A little bit late, but just thought we’d document the full list of Ladywalk species for the all dayer. Fun was had by all though it wasn’t much fun getting up at 4am as a few hardy souls did. Though it was worth the effort as 3 owl species were our reward; Barn Owl floating over the meadows over Whitacre, Tawny’s calling from the woods and a surprise in the form of a Little Owl calling behind Riverwalk. I slept over in B Hide and was ready for the dawn chorus but to be honest I’m not sure some of them stopped at all from dusk to dawn, the Reed Warblers and Cuckoos singing incessantly. A Grasshopper Warbler reeled briefly from the scrub around the reedbed at dawn whilst Pete in Riverwalk Hide counted an amazing total of 18 roosting Goosanders, which I believe beat any count over the whole winter (I think). Rather annoyingly for me Pete also had an Otter swim from the main reedbed, all the way across the pool and rest briefly on an island, incredibly his 3rd sighting this year after a couple of blank decades!
As light dawned it was clear this was going to a be a wader day in the valley, with Greenshank and 3 Dunlin early on, which is good for Ladywalk but we feared what Middleton were seeing! Team Ladywalk gathered for our breakfast, sausage and bacon butties in Riverwalk Hide and agonised over the enormous lists being posted on twitter. We were never going to gather as many wader species as other sites but we can hold our own in other areas. Slowly we crept to 90 but by 4pm we were worn out. Pete scraped together 3 species at the death including Ringed Plover (1 not 18) and Yellowhammer to reach a respectable 93 species and equal last springs total, so we were satisfied.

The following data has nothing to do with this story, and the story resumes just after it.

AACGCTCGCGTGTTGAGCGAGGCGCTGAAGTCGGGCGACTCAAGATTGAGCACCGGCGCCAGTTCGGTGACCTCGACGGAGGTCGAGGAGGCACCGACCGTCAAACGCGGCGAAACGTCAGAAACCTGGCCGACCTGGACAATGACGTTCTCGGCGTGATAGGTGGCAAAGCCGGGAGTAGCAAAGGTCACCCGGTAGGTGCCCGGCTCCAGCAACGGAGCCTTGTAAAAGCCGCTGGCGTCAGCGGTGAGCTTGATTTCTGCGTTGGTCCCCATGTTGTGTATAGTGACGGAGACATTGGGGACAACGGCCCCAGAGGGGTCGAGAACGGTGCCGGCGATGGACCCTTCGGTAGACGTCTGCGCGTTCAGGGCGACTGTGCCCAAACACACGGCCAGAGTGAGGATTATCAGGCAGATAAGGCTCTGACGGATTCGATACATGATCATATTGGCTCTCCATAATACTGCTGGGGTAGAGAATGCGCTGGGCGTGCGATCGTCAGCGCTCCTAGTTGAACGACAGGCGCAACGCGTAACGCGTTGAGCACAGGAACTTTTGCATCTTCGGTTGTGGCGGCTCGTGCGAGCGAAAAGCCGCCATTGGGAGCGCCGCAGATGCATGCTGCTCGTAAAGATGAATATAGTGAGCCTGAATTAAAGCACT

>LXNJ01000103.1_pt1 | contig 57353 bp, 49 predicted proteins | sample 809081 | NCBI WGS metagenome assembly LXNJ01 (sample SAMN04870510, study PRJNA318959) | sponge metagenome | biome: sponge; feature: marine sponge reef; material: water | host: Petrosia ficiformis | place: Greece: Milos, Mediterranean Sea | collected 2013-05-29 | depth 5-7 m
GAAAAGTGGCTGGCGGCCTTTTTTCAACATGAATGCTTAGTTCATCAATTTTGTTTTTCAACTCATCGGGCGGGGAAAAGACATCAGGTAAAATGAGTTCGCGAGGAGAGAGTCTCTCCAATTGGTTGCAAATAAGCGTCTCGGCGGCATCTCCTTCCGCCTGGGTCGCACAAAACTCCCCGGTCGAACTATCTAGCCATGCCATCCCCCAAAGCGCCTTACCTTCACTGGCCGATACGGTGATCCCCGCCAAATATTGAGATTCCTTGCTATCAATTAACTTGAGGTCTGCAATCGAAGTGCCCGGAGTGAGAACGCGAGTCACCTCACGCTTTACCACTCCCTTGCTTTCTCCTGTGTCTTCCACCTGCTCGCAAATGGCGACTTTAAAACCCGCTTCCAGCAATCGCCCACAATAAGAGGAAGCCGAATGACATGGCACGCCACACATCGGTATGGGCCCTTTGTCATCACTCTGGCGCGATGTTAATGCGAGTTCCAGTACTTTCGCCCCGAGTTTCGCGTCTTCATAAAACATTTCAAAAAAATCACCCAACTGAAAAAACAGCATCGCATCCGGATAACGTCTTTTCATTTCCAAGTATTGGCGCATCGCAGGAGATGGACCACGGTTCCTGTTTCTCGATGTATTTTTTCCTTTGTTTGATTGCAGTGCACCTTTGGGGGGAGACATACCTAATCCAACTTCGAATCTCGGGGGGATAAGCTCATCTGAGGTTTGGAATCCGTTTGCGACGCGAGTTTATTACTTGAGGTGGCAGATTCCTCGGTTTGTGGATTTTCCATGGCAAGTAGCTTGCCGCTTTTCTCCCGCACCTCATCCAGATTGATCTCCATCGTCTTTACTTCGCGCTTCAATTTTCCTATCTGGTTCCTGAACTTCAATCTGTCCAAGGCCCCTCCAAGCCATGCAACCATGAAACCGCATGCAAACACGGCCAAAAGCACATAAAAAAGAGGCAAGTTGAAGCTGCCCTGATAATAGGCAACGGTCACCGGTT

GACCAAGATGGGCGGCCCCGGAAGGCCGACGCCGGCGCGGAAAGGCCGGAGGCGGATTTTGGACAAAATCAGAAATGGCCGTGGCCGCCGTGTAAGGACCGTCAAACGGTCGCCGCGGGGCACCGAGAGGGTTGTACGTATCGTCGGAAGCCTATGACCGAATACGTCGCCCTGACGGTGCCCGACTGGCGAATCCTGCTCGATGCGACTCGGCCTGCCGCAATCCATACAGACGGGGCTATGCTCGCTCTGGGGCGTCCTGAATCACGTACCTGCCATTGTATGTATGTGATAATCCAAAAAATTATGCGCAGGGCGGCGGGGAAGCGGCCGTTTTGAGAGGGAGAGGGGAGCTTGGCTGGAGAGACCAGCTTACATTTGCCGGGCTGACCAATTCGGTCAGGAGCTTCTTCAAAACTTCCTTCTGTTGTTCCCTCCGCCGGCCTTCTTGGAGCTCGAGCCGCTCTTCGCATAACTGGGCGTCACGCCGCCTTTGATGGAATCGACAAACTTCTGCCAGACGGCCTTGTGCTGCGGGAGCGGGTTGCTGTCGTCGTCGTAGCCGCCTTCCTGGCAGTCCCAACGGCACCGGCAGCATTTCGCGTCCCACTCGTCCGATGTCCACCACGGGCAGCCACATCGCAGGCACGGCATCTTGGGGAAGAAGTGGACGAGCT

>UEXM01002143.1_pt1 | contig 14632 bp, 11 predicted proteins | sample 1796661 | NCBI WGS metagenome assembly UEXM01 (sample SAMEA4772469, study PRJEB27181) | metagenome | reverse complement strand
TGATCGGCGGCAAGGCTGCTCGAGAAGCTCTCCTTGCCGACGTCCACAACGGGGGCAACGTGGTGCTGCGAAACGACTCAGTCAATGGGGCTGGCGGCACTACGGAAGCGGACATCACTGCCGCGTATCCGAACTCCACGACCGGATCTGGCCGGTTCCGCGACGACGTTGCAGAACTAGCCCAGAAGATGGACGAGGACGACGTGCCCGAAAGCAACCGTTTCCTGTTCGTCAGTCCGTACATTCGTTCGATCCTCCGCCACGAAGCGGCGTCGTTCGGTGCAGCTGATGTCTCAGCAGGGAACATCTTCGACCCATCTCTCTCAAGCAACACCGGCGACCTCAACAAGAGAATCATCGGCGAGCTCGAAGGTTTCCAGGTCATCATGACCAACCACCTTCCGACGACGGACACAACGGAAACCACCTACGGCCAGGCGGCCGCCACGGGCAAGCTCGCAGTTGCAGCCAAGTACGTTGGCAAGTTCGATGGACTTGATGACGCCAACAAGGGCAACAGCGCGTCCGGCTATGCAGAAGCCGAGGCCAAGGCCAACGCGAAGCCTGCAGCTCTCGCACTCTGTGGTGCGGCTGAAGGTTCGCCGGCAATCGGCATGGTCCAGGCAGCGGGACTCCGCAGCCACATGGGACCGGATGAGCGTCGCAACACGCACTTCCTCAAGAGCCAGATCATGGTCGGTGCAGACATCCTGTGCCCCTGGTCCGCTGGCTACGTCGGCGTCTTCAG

As always some species pass you by, this year the Shoveler had deserted us as well as Common Tern and Red-legged Partridge but you can’t get them all. The Shoveler and Red-legged Partridge though made an appearance on Monday to taunt us. Thanks go to Team Ladywalk members; Pete S, Pete L, Ken, Steve, Kev, Mick, John and Ben and all others who chipped in during the day. Looking forward to September.
Little Grebe, Great Crested Grebe, Cormorant, Little Egret, Grey Heron, Mute Swan, Canada Goose, Greylag Goose, Gadwall, Teal, Mallard, Tufted Duck, Goosander, Sparrowhawk, Buzzard, Kestrel, Hobby, Peregrine, Pheasant, Water Rail, Moorhen, Coot, Oystercatcher, Ringed Plover, Lapwing, Dunlin, Redshank, Greenshank, Common Sandpiper, Black-headed Gull, Lesser Black-backed Gull, Herring Gull, Rock Dove (Feral Pigeon), Stock Dove, Woodpigeon, Collared Dove, Cuckoo, Barn Owl, Little Owl, Tawny Owl, Swift, Kingfisher, Green Woodpecker, Great Spotted Woodpecker, Skylark, Sand Martin, Swallow, House Martin, Yellow Wagtail, Grey Wagtail, Pied Wagtail, Wren, Dunnock, Robin, Blackbird, Song Thrush, Mistle Thrush, Cetti’s Warbler, Grasshopper Warbler, Sedge Warbler, Reed Warbler, Lesser Whitethroat, Whitethroat, Garden Warbler, Blackcap, Chiffchaff, Willow Warbler, Goldcrest, Long-tailed Tit, Marsh Tit, Coal Tit, Blue Tit, Great Tit, Nuthatch, Treecreeper, Jay, Magpie, Jackdaw, Rook, Crow, Raven, Starling, House Sparrow, Chaffinch, Greenfinch, Goldfinch, Linnet, Bullfinch, Yellowhammer, Reed Bunting, 2 other species of conservation concern.
93 species in total